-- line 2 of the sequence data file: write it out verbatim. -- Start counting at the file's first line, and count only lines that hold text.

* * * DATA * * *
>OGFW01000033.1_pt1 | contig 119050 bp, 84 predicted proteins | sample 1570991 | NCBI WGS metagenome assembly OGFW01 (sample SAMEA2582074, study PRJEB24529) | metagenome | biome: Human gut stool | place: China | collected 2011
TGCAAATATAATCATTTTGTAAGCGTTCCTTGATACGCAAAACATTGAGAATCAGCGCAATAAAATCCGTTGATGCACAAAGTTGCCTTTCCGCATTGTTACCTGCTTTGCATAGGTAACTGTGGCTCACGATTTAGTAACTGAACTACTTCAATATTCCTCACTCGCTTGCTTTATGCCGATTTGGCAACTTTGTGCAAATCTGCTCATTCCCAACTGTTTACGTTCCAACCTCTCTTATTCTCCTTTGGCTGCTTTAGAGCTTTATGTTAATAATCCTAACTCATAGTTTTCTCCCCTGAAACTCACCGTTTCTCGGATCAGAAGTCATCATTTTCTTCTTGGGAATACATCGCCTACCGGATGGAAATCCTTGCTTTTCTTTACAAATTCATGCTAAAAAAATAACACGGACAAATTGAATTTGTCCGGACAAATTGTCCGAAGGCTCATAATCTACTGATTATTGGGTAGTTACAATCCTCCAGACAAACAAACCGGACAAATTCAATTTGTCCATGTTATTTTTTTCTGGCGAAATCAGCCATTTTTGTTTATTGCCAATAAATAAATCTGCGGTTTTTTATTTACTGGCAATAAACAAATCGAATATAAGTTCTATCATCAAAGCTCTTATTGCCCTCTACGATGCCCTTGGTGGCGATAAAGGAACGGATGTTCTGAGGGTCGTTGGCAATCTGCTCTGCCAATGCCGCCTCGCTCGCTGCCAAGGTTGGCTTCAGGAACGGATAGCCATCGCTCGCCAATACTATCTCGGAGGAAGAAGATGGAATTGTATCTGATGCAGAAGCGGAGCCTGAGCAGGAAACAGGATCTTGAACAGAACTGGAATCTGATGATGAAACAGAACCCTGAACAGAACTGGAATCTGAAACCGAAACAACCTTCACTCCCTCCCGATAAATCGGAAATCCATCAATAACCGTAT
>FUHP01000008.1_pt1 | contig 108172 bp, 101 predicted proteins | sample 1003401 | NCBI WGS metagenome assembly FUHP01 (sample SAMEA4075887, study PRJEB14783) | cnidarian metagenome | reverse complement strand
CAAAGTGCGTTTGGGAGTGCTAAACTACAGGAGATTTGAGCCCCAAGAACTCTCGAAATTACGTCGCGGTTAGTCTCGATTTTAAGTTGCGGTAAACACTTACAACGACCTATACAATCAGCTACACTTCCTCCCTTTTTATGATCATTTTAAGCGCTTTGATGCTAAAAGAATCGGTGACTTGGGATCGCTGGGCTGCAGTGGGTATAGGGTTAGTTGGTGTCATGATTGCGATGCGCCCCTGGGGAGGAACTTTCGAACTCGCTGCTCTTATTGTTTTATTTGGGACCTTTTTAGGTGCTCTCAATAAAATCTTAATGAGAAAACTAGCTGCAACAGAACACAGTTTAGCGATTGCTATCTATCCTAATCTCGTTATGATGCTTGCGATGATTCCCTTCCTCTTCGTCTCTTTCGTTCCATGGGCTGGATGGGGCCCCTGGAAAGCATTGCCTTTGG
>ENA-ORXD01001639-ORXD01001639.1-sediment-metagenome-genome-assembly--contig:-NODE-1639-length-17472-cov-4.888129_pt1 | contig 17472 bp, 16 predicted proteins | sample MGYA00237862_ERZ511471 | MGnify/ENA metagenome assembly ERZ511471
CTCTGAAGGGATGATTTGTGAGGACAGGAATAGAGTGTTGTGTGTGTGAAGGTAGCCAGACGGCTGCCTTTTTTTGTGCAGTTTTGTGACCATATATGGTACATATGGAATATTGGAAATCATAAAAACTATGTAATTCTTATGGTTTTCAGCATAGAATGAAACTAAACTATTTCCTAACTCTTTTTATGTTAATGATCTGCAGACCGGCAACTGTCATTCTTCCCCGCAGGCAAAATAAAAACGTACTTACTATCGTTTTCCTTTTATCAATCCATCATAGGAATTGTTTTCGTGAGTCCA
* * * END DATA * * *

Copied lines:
TGCAAATATAATCATTTTGTAAGCGTTCCTTGATACGCAAAACATTGAGAATCAGCGCAATAAAATCCGTTGATGCACAAAGTTGCCTTTCCGCATTGTTACCTGCTTTGCATAGGTAACTGTGGCTCACGATTTAGTAACTGAACTACTTCAATATTCCTCACTCGCTTGCTTTATGCCGATTTGGCAACTTTGTGCAAATCTGCTCATTCCCAACTGTTTACGTTCCAACCTCTCTTATTCTCCTTTGGCTGCTTTAGAGCTTTATGTTAATAATCCTAACTCATAGTTTTCTCCCCTGAAACTCACCGTTTCTCGGATCAGAAGTCATCATTTTCTTCTTGGGAATACATCGCCTACCGGATGGAAATCCTTGCTTTTCTTTACAAATTCATGCTAAAAAAATAACACGGACAAATTGAATTTGTCCGGACAAATTGTCCGAAGGCTCATAATCTACTGATTATTGGGTAGTTACAATCCTCCAGACAAACAAACCGGACAAATTCAATTTGTCCATGTTATTTTTTTCTGGCGAAATCAGCCATTTTTGTTTATTGCCAATAAATAAATCTGCGGTTTTTTATTTACTGGCAATAAACAAATCGAATATAAGTTCTATCATCAAAGCTCTTATTGCCCTCTACGATGCCCTTGGTGGCGATAAAGGAACGGATGTTCTGAGGGTCGTTGGCAATCTGCTCTGCCAATGCCGCCTCGCTCGCTGCCAAGGTTGGCTTCAGGAACGGATAGCCATCGCTCGCCAATACTATCTCGGAGGAAGAAGATGGAATTGTATCTGATGCAGAAGCGGAGCCTGAGCAGGAAACAGGATCTTGAACAGAACTGGAATCTGATGATGAAACAGAACCCTGAACAGAACTGGAATCTGAAACCGAAACAACCTTCACTCCCTCCCGATAAATCGGAAATCCATCAATAACCGTAT